Walking Tour – 307 West Schubert – Christian Crenwelge Home

Christian Crenwelge arrived in New Orleans on January 1, 1854, and made his way to Fredericksburg. He was joined later in the year by his younger brother Philipp later in the year. After Christian married Elisabeth Margaretha Mohr in 1860, Philipp sold his half interest in the house to his brother.

Christian had a ten acre lot two miles away, near Cross Mountain. He also owned the land across the street, and had a molasses press and lime kiln by the creek. Christian was also a cabinet maker and raised six children to adulthood.

Walking Tour – 414 West Austin – Strackbein-Roeder Home

When the town was settled, the colonists received 10 acres of land and a lot in town. Many farmers lived on their country property during the week and came into town on Saturday to do their shopping. Rather than drive their wagons back to the farm on Saturday and then return to town on Sunday morning, they built small houses called Sunday Houses on their town lots. As the first settlers became older, they built more substantial homes in town.

Christian Strackbein purchased the lot in 1870 from John Walter. The original floor plan had two rooms downstairs, and a large room upstairs. A frame kitchen was built behind the house. A hand-dug well in the courtyard once provided water for this home and the Vogel Sunday House next door. William Roeder Sr. purchased the house in 1916. After he passed away, his son lived in the house. A more recent addition is a bedroom and bath at the back of the house, and a courtyard to the left.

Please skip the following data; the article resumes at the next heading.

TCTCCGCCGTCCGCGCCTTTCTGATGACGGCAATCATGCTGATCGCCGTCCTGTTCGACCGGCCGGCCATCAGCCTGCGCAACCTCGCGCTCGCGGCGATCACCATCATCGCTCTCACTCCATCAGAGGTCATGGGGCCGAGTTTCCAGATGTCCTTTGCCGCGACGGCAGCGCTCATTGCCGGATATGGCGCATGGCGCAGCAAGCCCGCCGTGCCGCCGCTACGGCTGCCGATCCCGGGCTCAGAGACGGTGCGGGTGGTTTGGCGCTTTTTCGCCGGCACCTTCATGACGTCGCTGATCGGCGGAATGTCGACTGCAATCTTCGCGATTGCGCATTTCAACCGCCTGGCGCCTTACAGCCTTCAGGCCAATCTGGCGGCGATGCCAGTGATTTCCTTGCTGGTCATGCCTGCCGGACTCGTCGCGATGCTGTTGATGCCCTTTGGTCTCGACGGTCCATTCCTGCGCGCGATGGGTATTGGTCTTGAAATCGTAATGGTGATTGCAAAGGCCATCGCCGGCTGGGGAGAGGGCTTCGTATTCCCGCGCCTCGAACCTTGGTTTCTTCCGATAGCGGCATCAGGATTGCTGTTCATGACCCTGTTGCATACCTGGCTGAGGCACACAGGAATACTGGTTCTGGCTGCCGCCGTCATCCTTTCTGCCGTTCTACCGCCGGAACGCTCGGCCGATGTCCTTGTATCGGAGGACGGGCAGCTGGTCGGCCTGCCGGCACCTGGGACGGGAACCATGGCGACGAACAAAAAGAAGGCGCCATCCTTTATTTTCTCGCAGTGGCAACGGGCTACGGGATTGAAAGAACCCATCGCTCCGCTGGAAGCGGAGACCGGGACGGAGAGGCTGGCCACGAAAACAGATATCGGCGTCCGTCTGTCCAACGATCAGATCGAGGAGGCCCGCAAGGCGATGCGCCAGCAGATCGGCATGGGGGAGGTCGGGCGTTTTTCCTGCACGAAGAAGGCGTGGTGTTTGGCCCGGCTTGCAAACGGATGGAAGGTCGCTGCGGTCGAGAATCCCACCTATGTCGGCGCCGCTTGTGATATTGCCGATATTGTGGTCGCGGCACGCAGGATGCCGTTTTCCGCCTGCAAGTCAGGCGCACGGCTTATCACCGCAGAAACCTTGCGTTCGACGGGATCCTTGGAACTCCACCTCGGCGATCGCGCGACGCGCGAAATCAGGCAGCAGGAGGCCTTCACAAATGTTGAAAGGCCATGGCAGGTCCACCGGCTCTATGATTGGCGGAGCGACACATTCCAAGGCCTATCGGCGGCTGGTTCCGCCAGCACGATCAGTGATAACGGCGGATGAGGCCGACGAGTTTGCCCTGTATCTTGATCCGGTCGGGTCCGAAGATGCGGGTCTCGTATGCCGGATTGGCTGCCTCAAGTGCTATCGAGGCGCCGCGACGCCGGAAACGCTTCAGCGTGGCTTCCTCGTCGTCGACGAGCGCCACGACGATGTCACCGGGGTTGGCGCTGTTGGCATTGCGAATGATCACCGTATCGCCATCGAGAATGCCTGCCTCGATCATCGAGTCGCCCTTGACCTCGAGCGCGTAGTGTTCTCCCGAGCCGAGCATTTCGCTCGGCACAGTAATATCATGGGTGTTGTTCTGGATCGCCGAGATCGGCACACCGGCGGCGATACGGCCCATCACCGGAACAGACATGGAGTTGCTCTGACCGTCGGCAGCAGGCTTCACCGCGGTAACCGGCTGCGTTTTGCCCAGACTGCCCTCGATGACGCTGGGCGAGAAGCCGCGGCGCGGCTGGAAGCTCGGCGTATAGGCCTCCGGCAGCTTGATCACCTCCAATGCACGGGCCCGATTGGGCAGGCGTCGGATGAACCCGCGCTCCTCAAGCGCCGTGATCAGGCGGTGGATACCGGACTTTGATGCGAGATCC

605 West Creek – Peter Walter Home

Peter Walter was in the first wagon team arriving in Fredericksburg. He started work on this little fachwerk cottage soon after his arrival in 1846, using materials from the immediate neighborhood. A freight hauler, Walter farmed the surrounding land between supply runs to Fort McKavett. St. Barnabas Parish bought the little house in 1952, restoring and consecrating it as a mission in 1954. When President Lyndon Johnson came to Texas to stay at his ranch, he would often worship at this church.

Continue West on Creek Street.

Walking Tour – FM 965 – Cross Mountain

At 1951 feet above sea level, the peak of Cross Mountain was once a place Indian signaled news of the advancing white settlers. John Christian Durst arrived in Fredericksburg in 1847 and received a town lot and 10 acres of land, including this hill. He found a timber cross on the hilltop, suggesting that Spanish missionaries had used it as a landmark on the path from San Antonio to Mission San Saba. Durst named the hill “Kruezberg,” or Cross Mountain.

In 1849, Father George Menzel, replaced the first cross with a larger one. For almost 100 years afterward, Easter services were held on the hill. In 1946, St. Mary’s Catholic Church built a larger metal and concrete cross decorated with lights.

Cross Mountain was also a big part of the annual Easter Fires celebration in Fredericksburg.

On the Saturday evening preceding Easter, bonfires were lit atop as many as twenty-two specified hills flanking the town. At the appointed hour the church bells of the town tolled, and the hilltops burst into flame.
The fires, dating from the first Easter celebration in 1847, are almost as old as the town itself. According to local tradition, the custom originated when Comanche Indian scouts lit signal fires in the night to communicate with their chiefs, who were negotiating a treaty with German leader John O. Meusebach many miles to the north, beyond the Llano River. The scouts presumably were informing their chiefs concerning the movements of the town’s inhabitants.